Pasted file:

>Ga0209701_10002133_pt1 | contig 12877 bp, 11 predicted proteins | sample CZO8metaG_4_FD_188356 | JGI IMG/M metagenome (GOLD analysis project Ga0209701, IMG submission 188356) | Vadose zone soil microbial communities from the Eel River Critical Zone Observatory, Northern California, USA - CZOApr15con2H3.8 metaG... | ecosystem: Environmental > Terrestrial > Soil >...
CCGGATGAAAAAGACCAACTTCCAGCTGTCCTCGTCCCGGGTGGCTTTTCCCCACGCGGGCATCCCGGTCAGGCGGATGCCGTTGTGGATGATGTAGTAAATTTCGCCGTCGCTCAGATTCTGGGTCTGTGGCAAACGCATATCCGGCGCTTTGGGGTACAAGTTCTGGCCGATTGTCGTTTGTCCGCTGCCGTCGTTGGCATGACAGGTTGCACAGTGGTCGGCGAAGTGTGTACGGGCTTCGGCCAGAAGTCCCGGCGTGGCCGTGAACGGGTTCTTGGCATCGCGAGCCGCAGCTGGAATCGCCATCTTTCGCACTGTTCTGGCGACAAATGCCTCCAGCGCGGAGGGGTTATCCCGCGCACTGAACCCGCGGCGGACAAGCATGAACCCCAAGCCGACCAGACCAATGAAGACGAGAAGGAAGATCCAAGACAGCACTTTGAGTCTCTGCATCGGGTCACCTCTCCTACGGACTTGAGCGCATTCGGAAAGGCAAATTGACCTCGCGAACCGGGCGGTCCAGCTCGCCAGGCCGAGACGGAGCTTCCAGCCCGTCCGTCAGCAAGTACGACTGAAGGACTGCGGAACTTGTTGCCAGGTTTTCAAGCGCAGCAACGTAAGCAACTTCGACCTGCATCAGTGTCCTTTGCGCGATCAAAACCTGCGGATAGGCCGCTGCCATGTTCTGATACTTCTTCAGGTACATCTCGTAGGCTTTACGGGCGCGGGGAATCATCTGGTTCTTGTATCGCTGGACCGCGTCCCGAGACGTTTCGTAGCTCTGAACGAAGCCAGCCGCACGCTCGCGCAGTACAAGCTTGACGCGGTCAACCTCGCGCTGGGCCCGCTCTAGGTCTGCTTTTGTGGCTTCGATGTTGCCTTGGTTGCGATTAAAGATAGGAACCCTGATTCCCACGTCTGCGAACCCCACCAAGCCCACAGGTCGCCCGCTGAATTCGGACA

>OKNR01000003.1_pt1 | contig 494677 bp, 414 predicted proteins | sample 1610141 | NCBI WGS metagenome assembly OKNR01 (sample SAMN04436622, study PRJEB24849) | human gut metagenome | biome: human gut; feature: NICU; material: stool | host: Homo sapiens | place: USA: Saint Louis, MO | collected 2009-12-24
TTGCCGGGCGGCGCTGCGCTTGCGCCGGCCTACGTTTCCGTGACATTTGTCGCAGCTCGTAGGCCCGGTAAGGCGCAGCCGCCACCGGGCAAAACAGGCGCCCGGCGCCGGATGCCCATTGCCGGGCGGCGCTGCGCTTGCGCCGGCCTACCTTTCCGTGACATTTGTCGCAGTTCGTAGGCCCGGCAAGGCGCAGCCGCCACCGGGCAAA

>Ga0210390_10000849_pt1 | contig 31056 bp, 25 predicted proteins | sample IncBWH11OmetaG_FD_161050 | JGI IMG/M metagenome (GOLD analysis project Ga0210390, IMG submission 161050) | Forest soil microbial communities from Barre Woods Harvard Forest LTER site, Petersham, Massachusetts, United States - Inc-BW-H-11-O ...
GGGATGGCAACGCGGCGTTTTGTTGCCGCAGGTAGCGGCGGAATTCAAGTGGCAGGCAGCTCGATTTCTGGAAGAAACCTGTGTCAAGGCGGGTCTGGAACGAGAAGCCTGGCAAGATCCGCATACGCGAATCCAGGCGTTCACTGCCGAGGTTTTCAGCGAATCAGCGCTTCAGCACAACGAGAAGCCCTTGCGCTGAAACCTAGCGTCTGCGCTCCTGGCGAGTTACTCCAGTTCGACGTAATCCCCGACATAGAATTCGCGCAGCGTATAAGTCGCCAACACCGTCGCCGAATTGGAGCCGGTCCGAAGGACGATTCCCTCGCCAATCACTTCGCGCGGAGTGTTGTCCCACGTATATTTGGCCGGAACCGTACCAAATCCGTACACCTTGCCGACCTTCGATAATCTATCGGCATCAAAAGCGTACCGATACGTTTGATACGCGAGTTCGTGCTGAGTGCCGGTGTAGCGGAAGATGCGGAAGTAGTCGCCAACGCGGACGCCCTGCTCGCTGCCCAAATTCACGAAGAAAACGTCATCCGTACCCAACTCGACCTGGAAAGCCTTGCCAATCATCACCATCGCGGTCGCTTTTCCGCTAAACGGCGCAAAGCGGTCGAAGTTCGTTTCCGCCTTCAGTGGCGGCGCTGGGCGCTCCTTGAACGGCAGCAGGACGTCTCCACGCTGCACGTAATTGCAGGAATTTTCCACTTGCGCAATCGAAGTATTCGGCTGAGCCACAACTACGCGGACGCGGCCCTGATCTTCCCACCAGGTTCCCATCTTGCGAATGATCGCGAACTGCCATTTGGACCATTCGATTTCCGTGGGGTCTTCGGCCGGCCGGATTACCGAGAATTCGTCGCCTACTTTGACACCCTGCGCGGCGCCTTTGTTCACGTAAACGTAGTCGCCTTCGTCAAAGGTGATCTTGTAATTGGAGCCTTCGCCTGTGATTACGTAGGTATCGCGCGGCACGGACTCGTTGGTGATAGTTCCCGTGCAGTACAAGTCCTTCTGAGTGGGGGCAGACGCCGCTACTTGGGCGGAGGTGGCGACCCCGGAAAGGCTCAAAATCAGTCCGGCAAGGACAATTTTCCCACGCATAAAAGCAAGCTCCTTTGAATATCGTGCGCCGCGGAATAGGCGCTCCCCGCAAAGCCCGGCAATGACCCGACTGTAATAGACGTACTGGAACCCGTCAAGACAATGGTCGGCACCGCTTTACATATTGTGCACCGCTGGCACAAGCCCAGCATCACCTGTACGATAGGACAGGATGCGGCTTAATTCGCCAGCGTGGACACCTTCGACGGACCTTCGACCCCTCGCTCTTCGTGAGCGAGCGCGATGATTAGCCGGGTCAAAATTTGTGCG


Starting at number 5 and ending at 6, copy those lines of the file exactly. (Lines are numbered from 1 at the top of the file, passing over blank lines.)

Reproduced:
>Ga0210390_10000849_pt1 | contig 31056 bp, 25 predicted proteins | sample IncBWH11OmetaG_FD_161050 | JGI IMG/M metagenome (GOLD analysis project Ga0210390, IMG submission 161050) | Forest soil microbial communities from Barre Woods Harvard Forest LTER site, Petersham, Massachusetts, United States - Inc-BW-H-11-O ...
GGGATGGCAACGCGGCGTTTTGTTGCCGCAGGTAGCGGCGGAATTCAAGTGGCAGGCAGCTCGATTTCTGGAAGAAACCTGTGTCAAGGCGGGTCTGGAACGAGAAGCCTGGCAAGATCCGCATACGCGAATCCAGGCGTTCACTGCCGAGGTTTTCAGCGAATCAGCGCTTCAGCACAACGAGAAGCCCTTGCGCTGAAACCTAGCGTCTGCGCTCCTGGCGAGTTACTCCAGTTCGACGTAATCCCCGACATAGAATTCGCGCAGCGTATAAGTCGCCAACACCGTCGCCGAATTGGAGCCGGTCCGAAGGACGATTCCCTCGCCAATCACTTCGCGCGGAGTGTTGTCCCACGTATATTTGGCCGGAACCGTACCAAATCCGTACACCTTGCCGACCTTCGATAATCTATCGGCATCAAAAGCGTACCGATACGTTTGATACGCGAGTTCGTGCTGAGTGCCGGTGTAGCGGAAGATGCGGAAGTAGTCGCCAACGCGGACGCCCTGCTCGCTGCCCAAATTCACGAAGAAAACGTCATCCGTACCCAACTCGACCTGGAAAGCCTTGCCAATCATCACCATCGCGGTCGCTTTTCCGCTAAACGGCGCAAAGCGGTCGAAGTTCGTTTCCGCCTTCAGTGGCGGCGCTGGGCGCTCCTTGAACGGCAGCAGGACGTCTCCACGCTGCACGTAATTGCAGGAATTTTCCACTTGCGCAATCGAAGTATTCGGCTGAGCCACAACTACGCGGACGCGGCCCTGATCTTCCCACCAGGTTCCCATCTTGCGAATGATCGCGAACTGCCATTTGGACCATTCGATTTCCGTGGGGTCTTCGGCCGGCCGGATTACCGAGAATTCGTCGCCTACTTTGACACCCTGCGCGGCGCCTTTGTTCACGTAAACGTAGTCGCCTTCGTCAAAGGTGATCTTGTAATTGGAGCCTTCGCCTGTGATTACGTAGGTATCGCGCGGCACGGACTCGTTGGTGATAGTTCCCGTGCAGTACAAGTCCTTCTGAGTGGGGGCAGACGCCGCTACTTGGGCGGAGGTGGCGACCCCGGAAAGGCTCAAAATCAGTCCGGCAAGGACAATTTTCCCACGCATAAAAGCAAGCTCCTTTGAATATCGTGCGCCGCGGAATAGGCGCTCCCCGCAAAGCCCGGCAATGACCCGACTGTAATAGACGTACTGGAACCCGTCAAGACAATGGTCGGCACCGCTTTACATATTGTGCACCGCTGGCACAAGCCCAGCATCACCTGTACGATAGGACAGGATGCGGCTTAATTCGCCAGCGTGGACACCTTCGACGGACCTTCGACCCCTCGCTCTTCGTGAGCGAGCGCGATGATTAGCCGGGTCAAAATTTGTGCG